The reason for this is a negative test result is not considered a “true” negative in a patient who doesn’t actually have cancer, because we haven’t identified the potential cause of the breast cancer in your family. But if your mother’s test is negative, then that is considered a “true” negative; it also means you couldn’t have inherited a genetic mutation that causes cancer from her.
Why should I come to MD Anderson for my cancer screenings?
First, because you’ll be seeing clinicians whose sole focus is cancer prevention. That is all they do -- all day, every day -- so they are the experts. When seen for evaluation, you will have your risk of developing cancer assessed, be counseled regarding a healthy lifestyle as well as other ways to reduce cancer risk (e.g., medications), and receive screening recommendations based on your individualized cancer risk.
Expertise in cancer prevention does not just apply to the clinicians you’ll see, but also to the nurses who have the knowledge to address your cancer concerns, breast imaging technologists who have unparalleled expertise to perform your mammogram, and breast radiologists who have fellowship training in interpreting images of the breast.
At MD Anderson’s Cancer Prevention Center, we see high-risk women multiple times every day; the average physician may see only a few in their entire career. And while some other hospitals do have dedicated breast imaging specialists, in most imaging facilities, the radiologist who’s looking at your mammogram is also looking at chest X-rays, back MRIs, and brain CT scans, among other things. So, they’re not specialized in looking at mammograms or other images of the breast, like our dedicated breast imagers are.
But the best reason to come to MD Anderson for cancer screenings is that we make recommendations women don’t often get elsewhere. For instance, it used to be that women had never even heard of -- much less been asked about -- genetic testing before they came to see us. It’s a bit more common now, but still not universal. Studies suggest that as many as 50% of women who should undergo genetic testing never receive a recommendation to do so. They are more likely to get this recommendation if seen at MD Anderson.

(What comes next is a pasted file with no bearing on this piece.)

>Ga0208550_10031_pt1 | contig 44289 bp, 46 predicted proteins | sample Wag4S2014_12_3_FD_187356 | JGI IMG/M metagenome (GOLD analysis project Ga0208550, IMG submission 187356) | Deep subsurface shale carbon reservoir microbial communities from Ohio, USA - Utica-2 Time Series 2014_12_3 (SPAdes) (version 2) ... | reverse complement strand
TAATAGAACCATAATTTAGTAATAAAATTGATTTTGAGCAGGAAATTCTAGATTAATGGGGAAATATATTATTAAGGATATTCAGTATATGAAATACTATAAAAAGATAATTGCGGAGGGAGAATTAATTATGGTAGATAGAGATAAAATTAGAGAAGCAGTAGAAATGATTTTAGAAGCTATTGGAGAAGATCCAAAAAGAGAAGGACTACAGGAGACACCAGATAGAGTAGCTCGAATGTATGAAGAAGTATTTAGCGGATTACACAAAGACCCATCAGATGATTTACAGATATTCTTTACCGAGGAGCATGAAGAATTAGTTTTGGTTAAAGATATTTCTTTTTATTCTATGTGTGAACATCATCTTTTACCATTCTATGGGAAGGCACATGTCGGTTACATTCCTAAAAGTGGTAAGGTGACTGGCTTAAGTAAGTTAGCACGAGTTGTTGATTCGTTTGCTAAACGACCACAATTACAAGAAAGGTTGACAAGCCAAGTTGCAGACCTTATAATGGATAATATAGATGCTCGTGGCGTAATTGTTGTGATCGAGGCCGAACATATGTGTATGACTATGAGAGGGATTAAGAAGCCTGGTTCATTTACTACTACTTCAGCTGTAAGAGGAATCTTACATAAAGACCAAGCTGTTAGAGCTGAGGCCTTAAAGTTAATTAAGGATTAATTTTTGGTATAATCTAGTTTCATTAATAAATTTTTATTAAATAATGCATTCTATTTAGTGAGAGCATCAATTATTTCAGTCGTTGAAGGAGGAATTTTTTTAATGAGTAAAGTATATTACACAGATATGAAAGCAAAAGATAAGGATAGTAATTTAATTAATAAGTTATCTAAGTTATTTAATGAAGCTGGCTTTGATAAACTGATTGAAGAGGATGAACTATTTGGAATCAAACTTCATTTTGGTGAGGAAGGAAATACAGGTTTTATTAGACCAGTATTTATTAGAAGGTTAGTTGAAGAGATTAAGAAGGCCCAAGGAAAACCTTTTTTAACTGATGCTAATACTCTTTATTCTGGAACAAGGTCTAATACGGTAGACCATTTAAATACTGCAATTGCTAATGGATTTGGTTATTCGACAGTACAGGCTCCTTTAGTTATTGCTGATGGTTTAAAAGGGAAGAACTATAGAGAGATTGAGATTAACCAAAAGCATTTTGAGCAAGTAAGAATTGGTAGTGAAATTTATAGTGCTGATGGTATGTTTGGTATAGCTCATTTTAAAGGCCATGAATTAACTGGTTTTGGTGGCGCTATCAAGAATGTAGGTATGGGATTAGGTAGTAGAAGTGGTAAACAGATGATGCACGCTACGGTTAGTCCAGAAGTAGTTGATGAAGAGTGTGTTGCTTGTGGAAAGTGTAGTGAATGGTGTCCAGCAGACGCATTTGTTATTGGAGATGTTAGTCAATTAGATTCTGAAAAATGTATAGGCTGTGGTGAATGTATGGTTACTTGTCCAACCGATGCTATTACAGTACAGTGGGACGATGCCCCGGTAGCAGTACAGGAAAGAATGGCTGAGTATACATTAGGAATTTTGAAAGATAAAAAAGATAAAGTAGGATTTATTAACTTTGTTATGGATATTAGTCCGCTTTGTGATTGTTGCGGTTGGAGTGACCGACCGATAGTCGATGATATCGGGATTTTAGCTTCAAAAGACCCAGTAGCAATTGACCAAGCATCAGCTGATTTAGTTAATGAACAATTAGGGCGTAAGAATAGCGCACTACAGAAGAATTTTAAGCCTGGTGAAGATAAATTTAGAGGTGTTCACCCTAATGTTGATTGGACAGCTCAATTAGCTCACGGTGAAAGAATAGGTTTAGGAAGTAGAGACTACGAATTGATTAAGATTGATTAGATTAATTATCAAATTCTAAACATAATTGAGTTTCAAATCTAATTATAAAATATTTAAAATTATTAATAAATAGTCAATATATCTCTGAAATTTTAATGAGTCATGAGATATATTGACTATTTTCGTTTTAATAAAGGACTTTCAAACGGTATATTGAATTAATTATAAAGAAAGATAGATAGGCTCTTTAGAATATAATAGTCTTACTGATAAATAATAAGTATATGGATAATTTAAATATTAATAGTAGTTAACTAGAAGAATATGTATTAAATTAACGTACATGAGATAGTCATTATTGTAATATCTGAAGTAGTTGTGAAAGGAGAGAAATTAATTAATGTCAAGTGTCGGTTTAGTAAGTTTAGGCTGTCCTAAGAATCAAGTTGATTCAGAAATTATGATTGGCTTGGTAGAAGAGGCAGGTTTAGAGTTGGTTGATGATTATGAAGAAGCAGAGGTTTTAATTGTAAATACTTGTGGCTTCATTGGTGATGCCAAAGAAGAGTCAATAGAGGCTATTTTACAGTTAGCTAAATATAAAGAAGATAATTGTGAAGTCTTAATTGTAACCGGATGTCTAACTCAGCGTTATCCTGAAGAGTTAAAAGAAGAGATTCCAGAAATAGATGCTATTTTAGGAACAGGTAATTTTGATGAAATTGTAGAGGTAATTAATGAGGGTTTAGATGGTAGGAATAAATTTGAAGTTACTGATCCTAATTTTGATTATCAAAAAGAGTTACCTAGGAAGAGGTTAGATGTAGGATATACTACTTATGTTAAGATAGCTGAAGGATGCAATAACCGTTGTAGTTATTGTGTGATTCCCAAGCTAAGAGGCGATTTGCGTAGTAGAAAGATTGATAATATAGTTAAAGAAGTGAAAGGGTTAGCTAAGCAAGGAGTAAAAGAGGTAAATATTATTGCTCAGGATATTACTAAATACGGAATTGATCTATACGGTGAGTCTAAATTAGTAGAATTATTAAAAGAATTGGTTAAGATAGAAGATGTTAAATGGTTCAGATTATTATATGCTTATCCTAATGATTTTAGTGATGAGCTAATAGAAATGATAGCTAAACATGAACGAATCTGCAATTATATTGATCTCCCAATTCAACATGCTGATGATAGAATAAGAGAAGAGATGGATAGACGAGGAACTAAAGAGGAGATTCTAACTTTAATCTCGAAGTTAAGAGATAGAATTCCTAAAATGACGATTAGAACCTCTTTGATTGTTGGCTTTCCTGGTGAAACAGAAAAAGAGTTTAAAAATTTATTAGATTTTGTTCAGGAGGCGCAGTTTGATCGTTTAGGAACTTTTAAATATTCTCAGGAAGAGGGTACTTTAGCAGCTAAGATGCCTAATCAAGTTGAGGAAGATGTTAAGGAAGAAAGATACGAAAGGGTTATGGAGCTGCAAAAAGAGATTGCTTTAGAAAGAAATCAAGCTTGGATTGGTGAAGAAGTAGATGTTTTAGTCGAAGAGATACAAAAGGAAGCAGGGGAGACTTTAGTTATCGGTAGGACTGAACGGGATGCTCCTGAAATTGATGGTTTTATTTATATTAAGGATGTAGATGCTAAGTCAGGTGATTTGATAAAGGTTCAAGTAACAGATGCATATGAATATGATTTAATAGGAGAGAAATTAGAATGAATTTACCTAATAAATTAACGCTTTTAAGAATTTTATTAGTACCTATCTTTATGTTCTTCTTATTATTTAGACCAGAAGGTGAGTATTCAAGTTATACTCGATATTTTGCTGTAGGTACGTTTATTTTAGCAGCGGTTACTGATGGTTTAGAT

Women at increased risk of breast cancer -- whether due to a breast cancer gene mutation, a family history of the disease or a personal history of a high-risk breast lesion -- typically do not receive a recommendation from their primary care doctor for high-risk screening with breast MRI. If eligible, we commonly recommend high-risk screening with breast MRI.
Many women are also not told about medications like tamoxifen that can reduce their risk of breast cancer, which we might recommend based on their personal risk factors. We also offer our patients opportunities to participate in research studies that advance cancer science. In fact, one clinical trial is looking at the effectiveness of applying tamoxifen gel to the surface of the breast. It may or may not show the same benefit as taking that drug in pill form, but if it does, participating women are receiving cutting-edge therapy right now that may also reduce their side effects.
Therese Bevers, M.D., is medical director of MD Anderson’s Cancer Prevention Center.
Request an appointment at MD Anderson online or by calling 1-877-632-6789.
TopicsBreast Cancer Cervical Cancer Screening Breast Cancer Screening Cervical Cancer Colon Cancer Screening Prevention
You shouldn't wait until you have a lump in your breast or blood in your stool.
Therese Bevers, M.D.